LA County Public Health director Dr. Barbara Ferrer recently said, “We know it’s best right now for us Angelenos to stay home, or stay outside [in] your own yard or your own neighborhood.” First of all, that’s the definition of a paternalistic, or maternalistic, government attitude. Secondly, not all Angelenos have yards. One of the reasons Covid-19 is affecting impoverished and minority communities with more deadly power is because people there tend to be crowded into smaller spaces with less access to public land. Third, I would like to stay in my neighborhood, but my neighborhood is closed, so I keep having to go elsewhere, where it’s more crowded, to exercise. Open my neighborhood, and I’ll happily stay put.

Florida and Georgia have opened their beaches. Michigan is letting people fish again. When will Californians be freed?

People are starting to go nuts. Instead of bringing us together, the virus is driving us further apart – literally, of course, but we are not only socially distancing, we are philosophically, psychologically and emotionally distancing. The go-outsiders roam manically, ever further, looking for room to move, venturing into dangerous territories to get the nature they need. The stay at homers lurk on social media shaming their neighbors for, I don’t know, kissing their children. There’s a woman in our neighborhood who walks around calling people into the police, even though she herself is not sheltering in place. Yesterday, ironically, we had to call the police on her because she purposely coughed on my husband and harassed our food delivery person, after we told her to stop her snooping. Early in the restrictions, one of the many locals we used to see every day at the beach stood desolately in front of the yellow tape, surfboard under his arm. A former cop, he shook his head: “They’re going too far. You go too far, there will be social unrest.”

We’re seeing that around the world now. I worry that despite every horrible thing Trump has done wrong, Democrats – and I am one — are driving people straight into his arms by making ours the party of fear, the party of no fun, the party of no freedom. Instead of the party of empathy, of support, of leadership.

I jumped into the ocean the other day for the first time in months. In seconds, it was as if the heavy coat of tar and dust that has weighed me down was rinsed off, and all that day – and still now – I felt joy again. I knew I was hurting, but I didn’t know how bad.

Push free-ranging animals into tighter and tighter quarters for a month, then turn on the heat lamp, and see what happens. And remember, we are not molting so we can fly, straight into the sun if we have to.


Filed under Life During Lockdown, Uncategorized


We could feel the waves pounding the shore in our beds. That’s new. For the last six years, we’ve lived in an apartment perched on a cliff above Cabrillo Beach featuring a jaw-dropping view of the Pacific. Often at night, we can hear the waves – especially when the surf comes in, like it did early yesterday morning. We called it our tree-house beach villa. We thought we would never move.waves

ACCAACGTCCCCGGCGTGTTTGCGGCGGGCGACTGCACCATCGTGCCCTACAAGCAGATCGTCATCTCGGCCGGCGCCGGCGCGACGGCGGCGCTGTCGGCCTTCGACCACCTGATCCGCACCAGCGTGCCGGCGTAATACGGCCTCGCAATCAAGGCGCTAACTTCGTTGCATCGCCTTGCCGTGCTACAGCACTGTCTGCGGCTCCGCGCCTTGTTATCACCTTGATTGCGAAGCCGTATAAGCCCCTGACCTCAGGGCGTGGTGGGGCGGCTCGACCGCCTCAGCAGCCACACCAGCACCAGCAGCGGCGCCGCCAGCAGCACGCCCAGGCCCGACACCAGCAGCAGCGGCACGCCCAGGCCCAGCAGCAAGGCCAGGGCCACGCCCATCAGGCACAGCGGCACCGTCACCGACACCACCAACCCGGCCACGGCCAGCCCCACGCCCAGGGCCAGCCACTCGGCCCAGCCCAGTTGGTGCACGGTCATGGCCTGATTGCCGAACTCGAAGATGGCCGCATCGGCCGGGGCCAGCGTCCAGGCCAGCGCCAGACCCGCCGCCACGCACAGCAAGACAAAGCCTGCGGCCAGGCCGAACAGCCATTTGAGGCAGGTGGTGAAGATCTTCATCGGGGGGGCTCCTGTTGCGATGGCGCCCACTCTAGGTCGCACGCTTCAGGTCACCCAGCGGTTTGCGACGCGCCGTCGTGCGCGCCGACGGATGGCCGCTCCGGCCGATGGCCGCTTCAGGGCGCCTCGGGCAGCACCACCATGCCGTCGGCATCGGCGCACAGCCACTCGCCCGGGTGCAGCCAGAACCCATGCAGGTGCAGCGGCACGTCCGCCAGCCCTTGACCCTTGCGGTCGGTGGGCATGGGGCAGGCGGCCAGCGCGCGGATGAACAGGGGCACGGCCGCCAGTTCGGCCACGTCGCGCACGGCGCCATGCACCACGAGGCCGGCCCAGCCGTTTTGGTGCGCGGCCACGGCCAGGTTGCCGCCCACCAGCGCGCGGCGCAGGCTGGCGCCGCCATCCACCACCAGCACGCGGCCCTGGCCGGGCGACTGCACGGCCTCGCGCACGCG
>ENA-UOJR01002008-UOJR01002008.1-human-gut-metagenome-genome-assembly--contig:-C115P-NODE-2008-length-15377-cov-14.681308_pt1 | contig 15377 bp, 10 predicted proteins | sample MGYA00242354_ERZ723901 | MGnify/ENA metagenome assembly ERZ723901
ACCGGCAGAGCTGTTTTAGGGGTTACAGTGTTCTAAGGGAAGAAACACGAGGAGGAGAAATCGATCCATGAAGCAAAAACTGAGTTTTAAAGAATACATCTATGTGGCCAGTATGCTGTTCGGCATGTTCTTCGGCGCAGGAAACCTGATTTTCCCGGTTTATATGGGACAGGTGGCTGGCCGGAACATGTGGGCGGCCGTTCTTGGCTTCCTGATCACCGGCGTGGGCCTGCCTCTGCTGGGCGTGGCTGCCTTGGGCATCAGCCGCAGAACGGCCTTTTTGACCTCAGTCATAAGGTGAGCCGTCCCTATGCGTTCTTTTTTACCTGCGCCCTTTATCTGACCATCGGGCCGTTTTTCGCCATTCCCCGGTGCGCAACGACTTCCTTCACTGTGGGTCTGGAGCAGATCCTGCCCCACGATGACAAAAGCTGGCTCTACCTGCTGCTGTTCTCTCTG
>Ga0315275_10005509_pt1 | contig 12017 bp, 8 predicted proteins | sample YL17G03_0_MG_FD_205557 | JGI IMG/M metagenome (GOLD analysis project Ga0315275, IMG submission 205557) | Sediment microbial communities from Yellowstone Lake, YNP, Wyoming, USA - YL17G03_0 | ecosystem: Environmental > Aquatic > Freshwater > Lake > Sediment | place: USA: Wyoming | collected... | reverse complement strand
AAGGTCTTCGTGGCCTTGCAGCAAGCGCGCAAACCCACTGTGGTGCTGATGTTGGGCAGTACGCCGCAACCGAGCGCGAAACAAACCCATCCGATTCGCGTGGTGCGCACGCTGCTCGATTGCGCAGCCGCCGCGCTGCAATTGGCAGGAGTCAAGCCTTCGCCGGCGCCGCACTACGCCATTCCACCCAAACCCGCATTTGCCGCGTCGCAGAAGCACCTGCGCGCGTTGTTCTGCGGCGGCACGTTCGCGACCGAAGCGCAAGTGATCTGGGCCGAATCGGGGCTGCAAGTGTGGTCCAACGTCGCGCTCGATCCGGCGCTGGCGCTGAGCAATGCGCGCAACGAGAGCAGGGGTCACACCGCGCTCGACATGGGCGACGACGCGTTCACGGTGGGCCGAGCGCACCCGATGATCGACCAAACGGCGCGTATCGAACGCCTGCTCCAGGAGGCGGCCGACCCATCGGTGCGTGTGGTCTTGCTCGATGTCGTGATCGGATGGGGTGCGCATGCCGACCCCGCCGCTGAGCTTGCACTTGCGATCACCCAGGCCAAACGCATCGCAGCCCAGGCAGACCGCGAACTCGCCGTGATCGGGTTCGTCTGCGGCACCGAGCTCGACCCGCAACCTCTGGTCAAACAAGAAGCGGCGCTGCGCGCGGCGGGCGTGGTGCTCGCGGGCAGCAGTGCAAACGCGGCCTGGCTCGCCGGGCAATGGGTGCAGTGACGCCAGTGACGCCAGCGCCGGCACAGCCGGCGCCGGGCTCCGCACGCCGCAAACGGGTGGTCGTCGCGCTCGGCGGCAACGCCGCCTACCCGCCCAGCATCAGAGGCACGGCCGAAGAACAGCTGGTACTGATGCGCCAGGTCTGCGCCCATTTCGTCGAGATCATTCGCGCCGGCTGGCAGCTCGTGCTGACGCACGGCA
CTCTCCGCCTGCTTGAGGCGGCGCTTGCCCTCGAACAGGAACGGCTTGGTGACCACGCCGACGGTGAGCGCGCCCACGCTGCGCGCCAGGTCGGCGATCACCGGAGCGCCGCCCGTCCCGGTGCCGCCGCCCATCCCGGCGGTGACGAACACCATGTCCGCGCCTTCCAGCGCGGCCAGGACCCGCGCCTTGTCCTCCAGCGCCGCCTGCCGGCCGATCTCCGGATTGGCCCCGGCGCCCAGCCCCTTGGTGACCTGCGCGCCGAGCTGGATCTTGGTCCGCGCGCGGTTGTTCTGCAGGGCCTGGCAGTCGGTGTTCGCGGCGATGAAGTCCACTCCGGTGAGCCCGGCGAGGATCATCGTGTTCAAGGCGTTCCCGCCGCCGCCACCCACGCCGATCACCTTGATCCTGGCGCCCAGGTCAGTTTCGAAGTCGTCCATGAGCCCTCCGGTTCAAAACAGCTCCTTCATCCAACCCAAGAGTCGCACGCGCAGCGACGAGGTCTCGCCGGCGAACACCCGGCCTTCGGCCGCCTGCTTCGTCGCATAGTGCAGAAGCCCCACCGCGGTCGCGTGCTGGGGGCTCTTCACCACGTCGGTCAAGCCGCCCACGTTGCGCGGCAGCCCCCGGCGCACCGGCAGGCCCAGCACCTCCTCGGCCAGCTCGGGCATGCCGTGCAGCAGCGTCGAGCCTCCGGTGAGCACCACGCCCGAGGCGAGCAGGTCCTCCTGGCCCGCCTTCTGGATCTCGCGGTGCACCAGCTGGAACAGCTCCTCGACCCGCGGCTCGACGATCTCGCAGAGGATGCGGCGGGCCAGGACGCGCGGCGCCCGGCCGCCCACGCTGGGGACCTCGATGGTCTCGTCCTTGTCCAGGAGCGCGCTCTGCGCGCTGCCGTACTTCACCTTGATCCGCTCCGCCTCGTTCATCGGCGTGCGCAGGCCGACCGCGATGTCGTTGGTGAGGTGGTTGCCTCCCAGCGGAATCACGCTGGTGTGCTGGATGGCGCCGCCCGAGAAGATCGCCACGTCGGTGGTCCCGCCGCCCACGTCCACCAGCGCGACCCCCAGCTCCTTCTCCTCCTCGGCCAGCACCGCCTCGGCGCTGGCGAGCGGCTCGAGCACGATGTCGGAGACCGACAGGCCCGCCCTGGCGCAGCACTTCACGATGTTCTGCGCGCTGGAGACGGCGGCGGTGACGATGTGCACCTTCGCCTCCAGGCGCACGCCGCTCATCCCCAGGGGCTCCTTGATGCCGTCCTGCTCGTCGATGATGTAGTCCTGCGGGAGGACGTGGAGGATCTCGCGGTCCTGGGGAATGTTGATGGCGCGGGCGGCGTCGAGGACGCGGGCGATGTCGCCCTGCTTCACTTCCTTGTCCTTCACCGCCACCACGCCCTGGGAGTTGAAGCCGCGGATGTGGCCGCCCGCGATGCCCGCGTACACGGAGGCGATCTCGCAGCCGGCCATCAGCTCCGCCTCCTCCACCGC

Last weekend though, we did. The stone and glass mid-century bungalow just two doors away went on sale for only the third time in history and miraculously, blessedly, we could afford it. And because being 400 feet from the ocean wasn’t close enough, we slid down the hill 200 feet. Now, we don’t just hear the crashing; we feel it. First, there is the crackling crescendo, as the water starts to fold on top of itself, molecules smacking into molecules. Then BOOM! A big wave pounding into sand sounds like thunder. It shakes the earth.

At daybreak, we were able to visualize what we had been hearing and feeling for hours. We still have a killer view, only now we look out across the ocean more, rather than down on the port of LA. I haven’t seen a swell like this in months. The waves were coming in like a rippling mountain range, forming perfect arcs across the horseshoe of the bay, breaking left to right, east to west in symmetrical rolls that are rare for usually choppy Cabrillo. Amazingly, there were no surfers at dawn. Word got out quickly though, and soon they were pulling up in their pickup trucks and jeeps, wetsuits already on or hastily pulled over shorts as they stood by their vehicles. This was one of my favorite activities at the old place: the peep show of the hot surfer boys barely hiding behind towels as they dress or undress. Apparently, the tinted glass of the new house curtains me as well as the high location of my old office window did; I can still get my voyeurism thrill on.

img_8064The intensity of the surf doused my own swimming plans. Conditions mandated a board and serious skills. In case I had any doubts, the presence of a lifeguard boat anchored at the buoy off-shore affirmed that this was a serious swell. Even if I had wanted to risk a swim, they probably wouldn’t have let me.

So instead, I watched, from the wall of glass that sweeps across three sides of our new great room (and great it is). Waves smashing into the fishing pier and each other formed 20-foot-high white plumes, rippling all the way across the stone breakwater to the black-and-white Angels Gate lighthouse. The dolphins surfed too, a pod of big and little ones, splashing so high in their frolics I wondered what was going on.

I was born in Los Angeles but moved to Wisconsin when I was four. California remained the golden dream for me as I struggled to fit into small-town Midwestern life. On our frequent visits back to my native land, I would walk through the beach communities visiting families and friends and fantasize that I would come back some day, to a place where I could swim year round. Now I’m living the dream.

It would be easy to spend all day watching the waves, the dolphins, the surfers, the birds. But this is the setting from which I work, not my retirement. It’s the place of beauty to reward that long commute home. I know how fortunate we are to be here (though honestly, as beautiful as it is, our home is also a fixer-upper).  I am the beneficiary of all sorts of privileges, to have landed on this perch, in this room with a view. I don’t take that for granted. I know that the water that is a balm for me is an escape route, or a death trap, for millions of people in danger and in trauma.

I respect the ocean and I cherish it. And I am grateful that when I wake in the night, sleepless and disturbed, worried about the world and my little corner of it, the sound of the waves lulls – and even rocks – me back to rest.


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Filed under Flotsam and Jetsam: The Life Aquatic